Miroslav Volf explains the senses in which Christian faith encourages or opposes secularisation.
Well, secularism is a complicated term, right. Secularism might mean the kind of emptying of the political space of any signs of religion. Secularism might mean worldview secularism, with implicit denial of the existence of God and claim of God upon our lives. It can be understood as kind of separation or distinction between church and state, in that sense that state or a public space is kind of a secular space, or as religion or Christian faith becomes a sacred space. And depending on which one you take of these, Christian faith has either contributed to secularism or stands in strict opposition to it.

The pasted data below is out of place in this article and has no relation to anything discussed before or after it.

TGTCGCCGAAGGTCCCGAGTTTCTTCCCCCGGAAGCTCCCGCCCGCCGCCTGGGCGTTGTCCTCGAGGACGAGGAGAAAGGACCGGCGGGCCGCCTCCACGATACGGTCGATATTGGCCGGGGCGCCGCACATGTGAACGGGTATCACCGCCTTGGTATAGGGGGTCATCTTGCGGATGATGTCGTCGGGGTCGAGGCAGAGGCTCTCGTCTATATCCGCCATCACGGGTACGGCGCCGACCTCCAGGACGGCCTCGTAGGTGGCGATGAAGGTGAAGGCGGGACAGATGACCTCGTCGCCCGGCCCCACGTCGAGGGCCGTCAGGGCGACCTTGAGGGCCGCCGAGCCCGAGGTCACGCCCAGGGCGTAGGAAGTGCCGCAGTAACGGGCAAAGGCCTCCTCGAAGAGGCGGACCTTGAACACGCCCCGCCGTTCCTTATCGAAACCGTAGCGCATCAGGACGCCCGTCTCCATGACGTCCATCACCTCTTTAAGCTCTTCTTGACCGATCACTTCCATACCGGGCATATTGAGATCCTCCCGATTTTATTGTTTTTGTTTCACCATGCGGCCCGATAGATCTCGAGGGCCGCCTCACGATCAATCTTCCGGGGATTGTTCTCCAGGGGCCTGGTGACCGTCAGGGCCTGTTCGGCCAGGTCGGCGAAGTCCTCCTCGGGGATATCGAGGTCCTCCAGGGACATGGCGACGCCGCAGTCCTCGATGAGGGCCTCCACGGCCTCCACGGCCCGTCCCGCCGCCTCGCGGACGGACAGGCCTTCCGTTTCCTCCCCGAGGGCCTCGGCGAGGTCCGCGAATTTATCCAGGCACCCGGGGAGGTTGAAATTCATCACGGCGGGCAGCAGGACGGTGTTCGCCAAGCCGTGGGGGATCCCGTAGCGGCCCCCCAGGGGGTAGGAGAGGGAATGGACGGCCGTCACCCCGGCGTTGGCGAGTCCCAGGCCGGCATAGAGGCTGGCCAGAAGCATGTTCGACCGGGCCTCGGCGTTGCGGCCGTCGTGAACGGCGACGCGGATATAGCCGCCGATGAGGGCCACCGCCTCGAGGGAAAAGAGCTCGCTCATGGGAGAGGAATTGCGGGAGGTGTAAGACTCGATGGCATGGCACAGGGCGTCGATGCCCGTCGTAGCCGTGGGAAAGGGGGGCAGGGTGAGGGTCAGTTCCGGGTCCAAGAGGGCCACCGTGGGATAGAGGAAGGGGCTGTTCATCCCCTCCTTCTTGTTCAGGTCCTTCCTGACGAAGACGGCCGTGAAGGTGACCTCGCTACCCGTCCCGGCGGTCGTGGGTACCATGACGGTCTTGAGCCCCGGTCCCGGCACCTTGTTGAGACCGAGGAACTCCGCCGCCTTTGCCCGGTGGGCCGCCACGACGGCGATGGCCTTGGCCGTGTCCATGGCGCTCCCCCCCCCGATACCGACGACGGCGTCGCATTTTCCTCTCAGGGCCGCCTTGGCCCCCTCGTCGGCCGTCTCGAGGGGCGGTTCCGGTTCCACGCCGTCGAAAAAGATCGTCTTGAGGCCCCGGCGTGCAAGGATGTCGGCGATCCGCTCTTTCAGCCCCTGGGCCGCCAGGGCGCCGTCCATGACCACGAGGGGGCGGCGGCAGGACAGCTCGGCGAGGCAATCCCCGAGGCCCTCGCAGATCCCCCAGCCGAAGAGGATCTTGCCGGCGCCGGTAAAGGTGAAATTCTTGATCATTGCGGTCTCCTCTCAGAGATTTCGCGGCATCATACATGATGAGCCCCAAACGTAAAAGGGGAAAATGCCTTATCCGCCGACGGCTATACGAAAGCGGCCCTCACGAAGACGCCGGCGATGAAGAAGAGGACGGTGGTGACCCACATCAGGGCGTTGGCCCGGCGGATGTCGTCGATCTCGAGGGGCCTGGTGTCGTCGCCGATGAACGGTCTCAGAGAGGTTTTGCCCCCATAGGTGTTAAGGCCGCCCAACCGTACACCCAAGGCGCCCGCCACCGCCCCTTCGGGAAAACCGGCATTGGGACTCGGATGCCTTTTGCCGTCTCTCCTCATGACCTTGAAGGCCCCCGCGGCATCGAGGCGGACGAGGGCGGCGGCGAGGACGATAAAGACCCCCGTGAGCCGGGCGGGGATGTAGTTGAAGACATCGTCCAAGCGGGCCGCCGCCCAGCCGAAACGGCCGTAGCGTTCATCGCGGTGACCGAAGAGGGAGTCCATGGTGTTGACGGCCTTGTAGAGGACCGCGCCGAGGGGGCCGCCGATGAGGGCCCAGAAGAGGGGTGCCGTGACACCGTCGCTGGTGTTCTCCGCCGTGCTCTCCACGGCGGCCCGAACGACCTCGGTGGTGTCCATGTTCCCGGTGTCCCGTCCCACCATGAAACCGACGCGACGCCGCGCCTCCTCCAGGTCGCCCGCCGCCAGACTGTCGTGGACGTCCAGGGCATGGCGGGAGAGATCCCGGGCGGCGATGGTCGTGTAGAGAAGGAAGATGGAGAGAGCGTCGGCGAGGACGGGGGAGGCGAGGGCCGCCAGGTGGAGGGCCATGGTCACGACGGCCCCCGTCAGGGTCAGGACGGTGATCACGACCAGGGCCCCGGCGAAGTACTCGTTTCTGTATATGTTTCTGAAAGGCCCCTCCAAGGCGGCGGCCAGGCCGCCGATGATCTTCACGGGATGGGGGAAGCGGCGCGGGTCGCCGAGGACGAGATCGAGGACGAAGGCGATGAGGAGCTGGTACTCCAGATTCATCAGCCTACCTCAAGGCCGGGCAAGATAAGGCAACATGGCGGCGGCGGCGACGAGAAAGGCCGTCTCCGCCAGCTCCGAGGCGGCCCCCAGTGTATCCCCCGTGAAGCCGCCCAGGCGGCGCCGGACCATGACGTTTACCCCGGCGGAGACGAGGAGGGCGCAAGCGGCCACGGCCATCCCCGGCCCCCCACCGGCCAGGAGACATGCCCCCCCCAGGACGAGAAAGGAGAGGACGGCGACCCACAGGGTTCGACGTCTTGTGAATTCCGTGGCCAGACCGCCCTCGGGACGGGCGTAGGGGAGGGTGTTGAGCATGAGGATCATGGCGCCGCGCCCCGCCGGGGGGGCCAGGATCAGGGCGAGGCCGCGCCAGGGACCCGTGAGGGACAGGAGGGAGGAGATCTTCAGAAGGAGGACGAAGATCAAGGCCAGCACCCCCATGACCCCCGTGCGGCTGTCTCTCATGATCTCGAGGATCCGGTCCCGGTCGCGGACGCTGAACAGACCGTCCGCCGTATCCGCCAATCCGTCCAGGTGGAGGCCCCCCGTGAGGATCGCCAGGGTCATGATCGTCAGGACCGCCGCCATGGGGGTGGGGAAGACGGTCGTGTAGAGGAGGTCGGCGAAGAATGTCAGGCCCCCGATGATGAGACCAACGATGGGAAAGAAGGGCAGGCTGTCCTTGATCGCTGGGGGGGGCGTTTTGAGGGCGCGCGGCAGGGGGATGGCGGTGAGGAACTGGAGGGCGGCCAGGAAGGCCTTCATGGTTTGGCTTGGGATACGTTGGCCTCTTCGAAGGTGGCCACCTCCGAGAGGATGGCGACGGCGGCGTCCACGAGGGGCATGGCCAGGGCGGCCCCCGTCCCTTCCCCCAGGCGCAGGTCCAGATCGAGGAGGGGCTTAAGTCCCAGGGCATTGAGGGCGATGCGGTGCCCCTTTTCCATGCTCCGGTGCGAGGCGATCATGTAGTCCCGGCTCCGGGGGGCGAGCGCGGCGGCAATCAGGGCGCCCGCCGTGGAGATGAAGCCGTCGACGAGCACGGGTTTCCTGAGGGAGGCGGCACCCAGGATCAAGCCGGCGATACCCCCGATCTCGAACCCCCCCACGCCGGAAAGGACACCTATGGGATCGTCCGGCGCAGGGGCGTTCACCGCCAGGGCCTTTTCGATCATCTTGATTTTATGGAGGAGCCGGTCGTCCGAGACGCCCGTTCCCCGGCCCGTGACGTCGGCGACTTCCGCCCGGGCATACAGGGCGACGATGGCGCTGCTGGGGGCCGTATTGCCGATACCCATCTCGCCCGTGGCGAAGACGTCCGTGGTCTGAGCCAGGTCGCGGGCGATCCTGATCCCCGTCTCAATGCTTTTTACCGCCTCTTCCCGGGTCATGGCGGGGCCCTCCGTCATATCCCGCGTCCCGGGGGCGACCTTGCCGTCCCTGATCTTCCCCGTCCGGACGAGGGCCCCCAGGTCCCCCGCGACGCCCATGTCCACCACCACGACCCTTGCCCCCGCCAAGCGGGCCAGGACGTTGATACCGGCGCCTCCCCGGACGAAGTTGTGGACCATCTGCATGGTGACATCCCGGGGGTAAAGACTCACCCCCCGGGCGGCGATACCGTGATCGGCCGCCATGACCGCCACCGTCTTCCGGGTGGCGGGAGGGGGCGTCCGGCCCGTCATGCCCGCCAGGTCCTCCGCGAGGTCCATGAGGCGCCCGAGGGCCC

I think it’s true that Christian faith – I think also some other world religions – have this secularising tendency, in the sense that they break the unity between religion and the kind of natural order and also the state and culture. That kind of is a secularising force. At the same time, I think it will be difficult to say that Christian faith at whose heart is God incarnate, namely Jesus Christ, coming and taking upon himself human flesh, is secularising. It’s a sacralising, if you want, in that sense. It shows you that the entirety of creation is capable of the relationship with God – indeed, that the entirety of creation is a gift of God to us, and has been created in such a way that unity between God and created order can be possible.